Gulf of Mexico shrimp FIPs help to protect sea turtles

The vibrant Gulf of Mexico American shrimp fisheries have been the subject of several FIPs for many years now, and one of the most notable positive results is the change in bycatch levels, particularly for sea turtles.

For many years, one of environmentalists’ biggest concerns with the fisheries was the large number of turtles being caught in the long, tubular shrimp nets. The simplest solution to the problem was to make sure all fisheries were properly using turtle excluder devices (TEDs) at the entrances to the nets to allow turtles to escape.

While the US government already had regulations on the books mandating the use of TEDs, some net shops had improperly installed TEDs or nets had stretched such that the TEDs were no longer at the proper angles to maximize turtle escapement. When the scope of this issue became clear in 2011, the existing Texas Shrimp FIP added a new workplan activity to ensure that properly installing TEDs and similar bycatch mitigation devices was a primary goal.

Other FIPs followed, including one for pink shrimp in Florida, and others for multi-species shrimp in Florida, Alabama, and Mississippi, as well as brown and white shrimp in Louisiana. To date, all of these FIPs, whether or not SFP is still involved, include provisions that shrimpers have their gear inspected by an expert on an annual basis to ensure proper installation of TEDs and related devices.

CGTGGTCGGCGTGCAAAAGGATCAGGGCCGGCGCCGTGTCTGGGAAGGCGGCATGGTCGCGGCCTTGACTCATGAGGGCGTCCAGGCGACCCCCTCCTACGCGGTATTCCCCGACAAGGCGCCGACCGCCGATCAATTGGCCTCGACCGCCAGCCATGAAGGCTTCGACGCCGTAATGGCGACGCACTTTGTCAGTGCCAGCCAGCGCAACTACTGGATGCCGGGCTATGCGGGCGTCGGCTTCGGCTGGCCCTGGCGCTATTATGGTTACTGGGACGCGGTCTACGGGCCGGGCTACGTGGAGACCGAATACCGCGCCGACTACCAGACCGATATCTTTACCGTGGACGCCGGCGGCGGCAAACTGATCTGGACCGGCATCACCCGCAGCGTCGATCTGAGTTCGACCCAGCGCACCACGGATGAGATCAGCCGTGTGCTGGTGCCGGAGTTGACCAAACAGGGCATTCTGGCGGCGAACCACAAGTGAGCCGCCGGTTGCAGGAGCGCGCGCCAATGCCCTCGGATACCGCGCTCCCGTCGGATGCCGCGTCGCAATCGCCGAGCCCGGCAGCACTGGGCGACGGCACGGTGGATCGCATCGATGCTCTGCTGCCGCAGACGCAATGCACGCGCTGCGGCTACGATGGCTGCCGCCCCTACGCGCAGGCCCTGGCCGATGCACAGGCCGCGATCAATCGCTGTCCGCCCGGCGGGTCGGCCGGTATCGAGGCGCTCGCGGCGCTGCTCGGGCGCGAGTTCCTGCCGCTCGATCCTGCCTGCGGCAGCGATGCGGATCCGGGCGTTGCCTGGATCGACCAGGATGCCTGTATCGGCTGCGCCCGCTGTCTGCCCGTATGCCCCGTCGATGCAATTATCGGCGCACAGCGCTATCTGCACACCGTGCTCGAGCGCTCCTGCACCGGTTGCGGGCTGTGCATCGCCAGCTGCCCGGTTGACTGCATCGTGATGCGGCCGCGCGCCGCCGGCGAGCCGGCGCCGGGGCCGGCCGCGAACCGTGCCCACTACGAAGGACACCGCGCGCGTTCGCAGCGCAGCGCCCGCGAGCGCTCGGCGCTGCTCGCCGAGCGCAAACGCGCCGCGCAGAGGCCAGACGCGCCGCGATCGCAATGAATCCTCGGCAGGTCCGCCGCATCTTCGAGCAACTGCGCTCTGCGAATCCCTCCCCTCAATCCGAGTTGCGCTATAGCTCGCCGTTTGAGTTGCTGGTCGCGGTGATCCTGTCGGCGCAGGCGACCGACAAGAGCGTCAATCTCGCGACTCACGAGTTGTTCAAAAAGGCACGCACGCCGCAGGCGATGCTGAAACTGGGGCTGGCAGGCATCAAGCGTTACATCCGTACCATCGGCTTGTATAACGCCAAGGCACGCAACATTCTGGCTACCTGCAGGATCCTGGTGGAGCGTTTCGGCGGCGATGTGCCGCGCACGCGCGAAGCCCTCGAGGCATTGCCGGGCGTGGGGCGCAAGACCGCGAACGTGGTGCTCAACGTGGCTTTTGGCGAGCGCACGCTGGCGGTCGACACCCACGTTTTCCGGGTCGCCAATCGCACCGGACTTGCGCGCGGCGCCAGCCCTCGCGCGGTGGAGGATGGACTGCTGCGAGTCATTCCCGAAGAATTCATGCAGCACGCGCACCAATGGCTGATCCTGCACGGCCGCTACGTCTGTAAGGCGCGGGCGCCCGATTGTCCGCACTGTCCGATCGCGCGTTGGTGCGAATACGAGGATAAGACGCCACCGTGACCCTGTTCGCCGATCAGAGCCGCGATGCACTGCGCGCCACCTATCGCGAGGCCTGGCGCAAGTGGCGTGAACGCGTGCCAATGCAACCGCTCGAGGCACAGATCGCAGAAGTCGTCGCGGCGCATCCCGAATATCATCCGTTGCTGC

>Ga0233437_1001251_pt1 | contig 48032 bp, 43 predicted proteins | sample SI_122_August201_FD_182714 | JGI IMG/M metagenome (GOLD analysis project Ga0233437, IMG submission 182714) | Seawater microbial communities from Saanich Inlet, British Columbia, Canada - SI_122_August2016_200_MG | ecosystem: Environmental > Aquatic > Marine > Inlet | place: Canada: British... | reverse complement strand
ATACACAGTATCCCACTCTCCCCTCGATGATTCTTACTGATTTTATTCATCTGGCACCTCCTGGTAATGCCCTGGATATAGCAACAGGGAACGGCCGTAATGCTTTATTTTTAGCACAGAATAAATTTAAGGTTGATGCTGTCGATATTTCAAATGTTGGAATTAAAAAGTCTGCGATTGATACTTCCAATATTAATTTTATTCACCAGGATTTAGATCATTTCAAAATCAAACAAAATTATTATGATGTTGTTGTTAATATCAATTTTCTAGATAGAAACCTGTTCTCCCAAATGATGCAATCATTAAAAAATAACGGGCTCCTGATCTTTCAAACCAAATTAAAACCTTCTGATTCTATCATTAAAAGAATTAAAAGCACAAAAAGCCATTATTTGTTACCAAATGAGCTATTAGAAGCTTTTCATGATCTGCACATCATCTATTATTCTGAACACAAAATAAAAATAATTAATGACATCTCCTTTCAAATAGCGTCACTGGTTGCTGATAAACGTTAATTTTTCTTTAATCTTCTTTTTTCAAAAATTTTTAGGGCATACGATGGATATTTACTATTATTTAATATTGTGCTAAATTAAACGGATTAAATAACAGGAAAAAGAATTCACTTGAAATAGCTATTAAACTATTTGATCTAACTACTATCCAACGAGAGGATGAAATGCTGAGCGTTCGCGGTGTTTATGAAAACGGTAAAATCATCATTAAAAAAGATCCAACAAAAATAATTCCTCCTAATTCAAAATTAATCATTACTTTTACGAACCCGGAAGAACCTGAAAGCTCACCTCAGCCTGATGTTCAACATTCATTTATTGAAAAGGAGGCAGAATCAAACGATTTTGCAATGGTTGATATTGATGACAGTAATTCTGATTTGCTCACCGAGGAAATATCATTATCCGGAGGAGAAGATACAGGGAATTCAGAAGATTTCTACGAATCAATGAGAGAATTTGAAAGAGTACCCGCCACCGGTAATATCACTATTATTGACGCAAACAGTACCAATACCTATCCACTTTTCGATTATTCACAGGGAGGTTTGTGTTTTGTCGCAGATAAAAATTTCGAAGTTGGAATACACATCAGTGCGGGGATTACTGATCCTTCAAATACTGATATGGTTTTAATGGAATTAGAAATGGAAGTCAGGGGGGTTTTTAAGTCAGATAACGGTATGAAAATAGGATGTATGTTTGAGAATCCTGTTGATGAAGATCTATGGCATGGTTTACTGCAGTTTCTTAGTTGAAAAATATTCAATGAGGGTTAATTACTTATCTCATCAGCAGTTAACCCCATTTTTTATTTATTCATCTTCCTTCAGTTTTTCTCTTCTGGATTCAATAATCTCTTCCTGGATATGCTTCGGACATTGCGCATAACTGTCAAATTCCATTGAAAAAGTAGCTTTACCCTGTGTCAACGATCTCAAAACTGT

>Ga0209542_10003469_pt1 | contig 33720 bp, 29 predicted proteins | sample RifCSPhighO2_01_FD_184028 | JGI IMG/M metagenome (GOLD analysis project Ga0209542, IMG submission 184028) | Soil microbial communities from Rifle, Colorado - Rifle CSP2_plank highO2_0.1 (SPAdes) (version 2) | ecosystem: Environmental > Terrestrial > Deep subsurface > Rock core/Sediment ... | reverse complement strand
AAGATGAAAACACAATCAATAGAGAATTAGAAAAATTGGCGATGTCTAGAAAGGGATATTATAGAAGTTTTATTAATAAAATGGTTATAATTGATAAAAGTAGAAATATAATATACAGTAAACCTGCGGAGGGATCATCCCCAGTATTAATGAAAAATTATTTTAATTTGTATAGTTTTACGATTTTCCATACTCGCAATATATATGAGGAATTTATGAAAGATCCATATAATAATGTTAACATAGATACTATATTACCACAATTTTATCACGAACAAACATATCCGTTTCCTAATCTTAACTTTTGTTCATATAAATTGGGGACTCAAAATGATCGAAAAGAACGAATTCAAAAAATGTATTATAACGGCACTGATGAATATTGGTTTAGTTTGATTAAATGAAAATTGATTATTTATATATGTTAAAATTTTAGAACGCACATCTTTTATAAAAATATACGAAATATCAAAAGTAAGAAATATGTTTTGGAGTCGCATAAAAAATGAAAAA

Buyers and other industrial stakeholders are not the only parties interested in seeing the TEDs put to use. After inspections revealed problems with TEDs being installed improperly, the US National Oceanic and Atmospheric Administration (NOAA) began evaluating the impact of the shrimp fishery on the sea turtle population by measuring the fleet’s compliance with TED installation requirements and, from that, estimating the capture rate of sea turtles that come in contact with shrimp nets. If at least 88 percent of sea turtles that come in contact with shrimp nets are likely to be able to immediately escape, the fleet is judged to be in compliance with TED regulations. In order to help the fleet meet these new standards, NOAA increased efforts in a “courtesy check” system, where vessel owners are encouraged to request NOAA inspectors to come and confirm that the vessels are compliant with the law. 

While NOAA had been offering this service for a long time, mistrust of any government authority often deterred shrimpers from making such a request, but when buyers started requesting participation in these courtesy checks or similar gear evaluations throughout the six shrimp FIPs in the region, many more shrimpers responded to the opportunity.  

“This is an example of how supply chain leverage can reinforce and even expand on existing government efforts,” said Megan Westmeyer, Fishery Improvement Analyst at SFP. “I’m pretty confident saying that many of these vessels would not have done the courtesy checks if their buyers hadn’t been asking for it.”

These efforts are producing results. According to a report by NOAA and the US National Marine Fisheries Service, data from April 2014 to December 2016 shows progress: While sea turtle capture rates for the first two years of the program (June 2012–June 2014) often exceeded thresholds, since then the turtle capture rate was above the threshold during only two months (August 2014 and April 2015), but just barely. Throughout the rest of the period, the level of compliance has gone up, driving the estimated sea turtle capture rate down.

SFP’s FishSource database provides an extensive analysis of brown, white, and pink shrimp otter trawl fisheries in the Gulf and, as of May 2017, its analysis acknowledges these positive results regarding use of TEDs. 

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